In an interview with DW-TV, Martin Wansleben, the CEO of the German Chambers of Industry and Commerce (DIHK), says that pessimists might make Germany's current economic downturn worse than it actually is.
German companies are struggling to get new orders
DW-TV: Mr. Wansleben, the Germans are infamous pessimists. The glass is always half empty. Right now, the general mood when it comes to the economy seems to be negative. What's your feeling?
Martin Wansleben has been DIHK's CEO since 2001
Martin Wansleben: My personal feeling is that things are great. We've had problems like this in the past. Sometimes the business cycle experiences a downturn. But we're well advised to prepare for what's coming and not just approach it assuming it's all doom and gloom ahead.
But we're hearing horror stories. People are talking about a recession in Germany. What do you think?
I'm being cautious. We're used to evaluating economic growth from quarter to quarter. We used to do it by looking back to the same quarter of the year before. If we look at this year like that, then we saw 3 percent growth in the second quarter of 2008 compared to the previous year. But if we compare (this year's) second quarter to the first quarter, then growth is declining. So, there is still growth, at least two percent or more this year. That's really not a recession.
So you're not worried about the German economy?
I'm a bit worried about the general mood in Germany and regarding the economy, about what decisions are being made. But you could worry about things like that anytime. And who doesn't think that they personally, or other people, or society as a whole, should be doing more?
Does that mean the mood is worse than reality?
I think that the mood is worse than we should actually expect as normal. The economy has been doing really well for the past three years, so we shouldn't be too worried if it performs less well at some point. But -- and this is important -- nor should we just lean back and say it'll all work out. We should be cautiously optimistic and work hard. That way, even in an economic slump, we'll be fine.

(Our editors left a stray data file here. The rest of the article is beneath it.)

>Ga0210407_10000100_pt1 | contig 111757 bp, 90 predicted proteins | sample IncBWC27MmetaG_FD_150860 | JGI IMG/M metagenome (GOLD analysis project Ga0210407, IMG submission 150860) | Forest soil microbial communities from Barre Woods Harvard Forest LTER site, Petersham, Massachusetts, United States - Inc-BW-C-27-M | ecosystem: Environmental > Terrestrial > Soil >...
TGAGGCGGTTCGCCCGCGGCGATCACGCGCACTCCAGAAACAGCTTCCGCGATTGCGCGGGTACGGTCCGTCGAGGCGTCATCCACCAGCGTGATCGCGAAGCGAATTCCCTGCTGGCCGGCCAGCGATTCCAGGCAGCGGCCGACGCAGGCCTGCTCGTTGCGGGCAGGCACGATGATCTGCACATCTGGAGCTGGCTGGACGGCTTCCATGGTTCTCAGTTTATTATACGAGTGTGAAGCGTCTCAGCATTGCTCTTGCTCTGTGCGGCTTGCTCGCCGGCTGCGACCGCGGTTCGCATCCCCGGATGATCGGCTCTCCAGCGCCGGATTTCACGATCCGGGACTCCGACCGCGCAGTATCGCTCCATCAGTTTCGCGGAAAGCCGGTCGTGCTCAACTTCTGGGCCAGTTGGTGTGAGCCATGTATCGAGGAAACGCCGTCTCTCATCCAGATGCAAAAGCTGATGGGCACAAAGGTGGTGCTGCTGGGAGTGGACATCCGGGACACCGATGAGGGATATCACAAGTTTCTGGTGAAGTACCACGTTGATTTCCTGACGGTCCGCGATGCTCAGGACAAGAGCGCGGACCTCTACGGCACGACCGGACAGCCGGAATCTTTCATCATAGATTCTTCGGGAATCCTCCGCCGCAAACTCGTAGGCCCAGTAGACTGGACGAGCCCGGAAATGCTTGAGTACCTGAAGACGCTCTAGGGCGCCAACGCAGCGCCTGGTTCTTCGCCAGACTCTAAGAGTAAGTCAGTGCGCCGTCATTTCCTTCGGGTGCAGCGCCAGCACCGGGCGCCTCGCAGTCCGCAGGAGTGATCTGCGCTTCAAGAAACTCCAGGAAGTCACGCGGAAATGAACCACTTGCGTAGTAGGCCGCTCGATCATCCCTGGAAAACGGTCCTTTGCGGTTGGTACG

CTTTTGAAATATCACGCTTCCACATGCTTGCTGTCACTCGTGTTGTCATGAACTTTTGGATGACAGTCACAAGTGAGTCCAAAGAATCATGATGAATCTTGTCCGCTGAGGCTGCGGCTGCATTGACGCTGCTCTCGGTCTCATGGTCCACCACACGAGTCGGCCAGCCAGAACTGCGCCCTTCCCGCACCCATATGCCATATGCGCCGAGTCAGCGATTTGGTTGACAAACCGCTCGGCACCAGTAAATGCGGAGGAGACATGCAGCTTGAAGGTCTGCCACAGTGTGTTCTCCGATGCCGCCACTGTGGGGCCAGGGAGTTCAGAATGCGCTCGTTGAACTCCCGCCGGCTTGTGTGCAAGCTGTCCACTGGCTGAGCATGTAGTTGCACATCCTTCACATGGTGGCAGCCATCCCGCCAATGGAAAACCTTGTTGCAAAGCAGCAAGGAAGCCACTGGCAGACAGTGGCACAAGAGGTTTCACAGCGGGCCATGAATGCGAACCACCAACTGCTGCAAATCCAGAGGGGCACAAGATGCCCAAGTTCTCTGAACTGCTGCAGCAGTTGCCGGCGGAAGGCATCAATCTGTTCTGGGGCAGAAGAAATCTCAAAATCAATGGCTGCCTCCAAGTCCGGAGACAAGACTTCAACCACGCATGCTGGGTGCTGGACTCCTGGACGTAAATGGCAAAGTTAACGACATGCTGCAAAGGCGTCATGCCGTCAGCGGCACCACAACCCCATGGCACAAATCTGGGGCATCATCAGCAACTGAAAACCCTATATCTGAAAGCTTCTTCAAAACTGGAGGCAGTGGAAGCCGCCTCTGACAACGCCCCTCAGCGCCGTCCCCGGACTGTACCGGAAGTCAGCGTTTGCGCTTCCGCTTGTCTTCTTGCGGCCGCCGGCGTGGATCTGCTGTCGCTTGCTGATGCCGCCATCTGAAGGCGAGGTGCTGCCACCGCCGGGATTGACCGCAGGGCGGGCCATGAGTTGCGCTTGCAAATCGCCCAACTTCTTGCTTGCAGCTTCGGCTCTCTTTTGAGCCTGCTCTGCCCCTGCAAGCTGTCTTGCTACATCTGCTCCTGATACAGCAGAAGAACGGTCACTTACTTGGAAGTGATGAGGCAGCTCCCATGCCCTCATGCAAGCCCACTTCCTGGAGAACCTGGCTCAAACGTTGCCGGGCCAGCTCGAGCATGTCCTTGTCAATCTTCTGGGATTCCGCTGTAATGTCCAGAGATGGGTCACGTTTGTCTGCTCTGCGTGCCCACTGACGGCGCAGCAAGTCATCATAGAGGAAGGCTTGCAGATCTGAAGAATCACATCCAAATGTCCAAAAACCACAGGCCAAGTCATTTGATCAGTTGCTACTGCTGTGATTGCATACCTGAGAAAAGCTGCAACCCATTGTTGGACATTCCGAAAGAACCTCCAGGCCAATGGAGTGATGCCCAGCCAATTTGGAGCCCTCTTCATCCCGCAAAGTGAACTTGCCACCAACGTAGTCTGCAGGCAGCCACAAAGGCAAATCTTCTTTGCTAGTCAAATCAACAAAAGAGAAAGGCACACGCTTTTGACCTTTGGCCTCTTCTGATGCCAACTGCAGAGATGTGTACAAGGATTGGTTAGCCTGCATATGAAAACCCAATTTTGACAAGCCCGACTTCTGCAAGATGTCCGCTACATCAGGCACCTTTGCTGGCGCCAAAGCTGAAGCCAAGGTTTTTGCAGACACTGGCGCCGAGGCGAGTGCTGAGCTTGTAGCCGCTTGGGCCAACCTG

So what do you think needs to be done?
Rising gas prices have shocked Germans, Wansleben says
The first thing is to look at the facts and the numbers as they really are. And the second thing is, I think the government needs to realize that they can't just plod along till the next election in September next year. Somebody simply making trips abroad isn't going to help. We need to make important decisions at home now. And the same goes for the European level. We're coming up to a decisive moment for Germany. I can imagine that, with hindsight, we'll look back to the early summer as a psychological turning point. The energy prices gave us quite a shock. With gas prices at 1.60 euros ($2.34) a liter (quarter gallon), many of us have paid 80 euros to fill up a 50-liter tank and just thought -- what on earth is going on? I think Germans are worried about who's taking care of things. Ordinary people here might be feeling that members of the elite are only watching their own backs.
And trying to protect their image perhaps?
Image, or whatever else they have to protect. But not pooling their knowledge to try and figure out what the problems are, or the challenges, and a joint approach. That's worrying, and that's why there's all this talk of doom and gloom. So, now the talk of recession is spreading, just because of a bit of uncertainty and worry. A few weeks or months ago it was about energy prices, and now it's practically a yearning for a recession -- so much yearning that it could practically cause one.
But the low morale could also be caused by people having less money in their pockets. High prices, and salaries not rising by as much as people expect in a strong economy. Is that a problem too?